UK migration figures are 'a best guess' say politicians

Without accurate statistics, the Government's plan to limit net migration into the UK is beset by difficulties, says study
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Migration statistics are "little better than a best guess" and probably understate immigration to the UK, a parliamentary report has revealed.

With immigration again set to be a key battleground during the next election, a report released today by the Public Administration Select Committee warns that the statistics are not fit for purpose. Because of the unreliability of the figures, the report adds, the Government should aim for a target of 50,000 if it wants to reduce immigration to under 100,000 by 2015.

Estimates of immigration, emigration and net migration are primarily based on a sample of 800,000 people interviewed at ports and airports each year, known as the International Passenger Survey. But only about 5,000 of those tend to be migrants and, in addition, the report comments, these "may be reticent to give full and frank answers, to say the least".

This means that the Office for National Statistics and the Home Office are producing "blunt instruments for measuring, managing, and understanding migration to and from the UK", which do not, the report says, measure the impact of migration on local areas, the social and economic impacts of migration or the effects of immigration policy.

The committee advocates moving to the e-Borders system – which records basic travel document information on the identity of passengers travelling through UK ports – but said reliable figures on which to base policy are years away.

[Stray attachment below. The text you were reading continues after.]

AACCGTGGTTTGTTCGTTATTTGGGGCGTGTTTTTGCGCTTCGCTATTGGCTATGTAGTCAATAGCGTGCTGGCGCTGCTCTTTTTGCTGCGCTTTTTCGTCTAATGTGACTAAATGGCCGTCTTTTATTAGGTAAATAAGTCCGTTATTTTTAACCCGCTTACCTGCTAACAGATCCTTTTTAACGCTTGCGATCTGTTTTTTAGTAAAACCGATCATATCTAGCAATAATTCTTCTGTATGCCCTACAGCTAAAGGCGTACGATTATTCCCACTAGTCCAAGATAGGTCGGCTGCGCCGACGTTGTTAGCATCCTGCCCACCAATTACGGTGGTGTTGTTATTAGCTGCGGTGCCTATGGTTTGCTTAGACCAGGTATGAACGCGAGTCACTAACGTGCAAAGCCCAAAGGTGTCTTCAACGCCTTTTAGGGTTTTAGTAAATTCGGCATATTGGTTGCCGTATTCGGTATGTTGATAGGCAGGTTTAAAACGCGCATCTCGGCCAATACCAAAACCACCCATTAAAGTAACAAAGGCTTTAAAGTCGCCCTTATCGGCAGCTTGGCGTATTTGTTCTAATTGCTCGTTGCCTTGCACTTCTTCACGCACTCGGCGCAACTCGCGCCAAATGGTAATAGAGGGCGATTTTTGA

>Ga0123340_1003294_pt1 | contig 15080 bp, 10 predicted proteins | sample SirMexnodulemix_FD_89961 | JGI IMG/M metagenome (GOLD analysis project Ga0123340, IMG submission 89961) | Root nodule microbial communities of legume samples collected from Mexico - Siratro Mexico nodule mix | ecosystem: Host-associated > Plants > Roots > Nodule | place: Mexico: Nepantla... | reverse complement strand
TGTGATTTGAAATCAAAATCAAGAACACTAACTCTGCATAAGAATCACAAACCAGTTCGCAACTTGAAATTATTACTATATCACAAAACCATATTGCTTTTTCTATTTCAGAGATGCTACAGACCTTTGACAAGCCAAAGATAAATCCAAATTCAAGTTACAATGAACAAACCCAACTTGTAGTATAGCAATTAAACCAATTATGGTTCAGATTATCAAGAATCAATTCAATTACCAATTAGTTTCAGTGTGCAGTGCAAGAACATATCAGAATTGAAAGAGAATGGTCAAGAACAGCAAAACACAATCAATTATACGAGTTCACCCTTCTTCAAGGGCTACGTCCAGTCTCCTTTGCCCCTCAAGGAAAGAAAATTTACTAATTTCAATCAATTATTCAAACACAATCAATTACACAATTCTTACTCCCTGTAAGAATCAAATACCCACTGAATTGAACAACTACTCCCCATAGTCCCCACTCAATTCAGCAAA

It also voices concerns about the future of the census, which collates data on migrations in local areas. It says: "We are struck by the advice of the Migration Advisory Committee to the Government that it should aim for net migration of only 50,000 as the only means of being certain that net migration is in fact below 100,000. The Government should not base its target level of net migration on such an uncertain statistic: doing so could lead to inappropriate immigration policy."

Bernard Jenkin MP, the committee chairman, said: "Most people would be utterly astonished to learn there is no attempt to count people as they enter or leave the UK. They are amazed when they are told that the Government merely estimates there are half a million immigrants coming into the UK each year.

"The top-line numbers for the Government's 100,000 'net migration' target are little better than a best guess – and could be out by tens of thousands. Clearly, these statistics are not fit for purpose in the longer term.

"Even now, the really useful information from e-Borders data is at least five years off. Given the importance of immigration as a potentially explosive issue, this ought to be given a much higher priority."

Chris Bryant MP, Labour's immigration spokesperson, said the report cast doubt on the Government's claims to have cut net migration. "People want a bit of honesty on immigration, so the Home Secretary should look at how to measure it more accurately as a matter of urgency."

He added: "Grand speeches, gimmicks and dodgy statistics don't cut much ice, especially when the Government still doesn't even have a plan to count people in and out of the country."

A Home Office spokesman said it disagreed with the report, adding that net migration was at its lowest level for a decade.

"We are committed to getting net migration down from the hundreds of thousands to the tens of thousands, and we want to be judged against the very best available evidence."

In the year to June 2012, immigration was estimated at 515,000. About 15 per cent of that was by British nationals, about 30 per cent by other EU nationals and about 55 per cent was by non-EU nationals. Emigration was estimated at 352,000, with about 44 per cent of that being British nationals. Net migration was estimated at 163,000.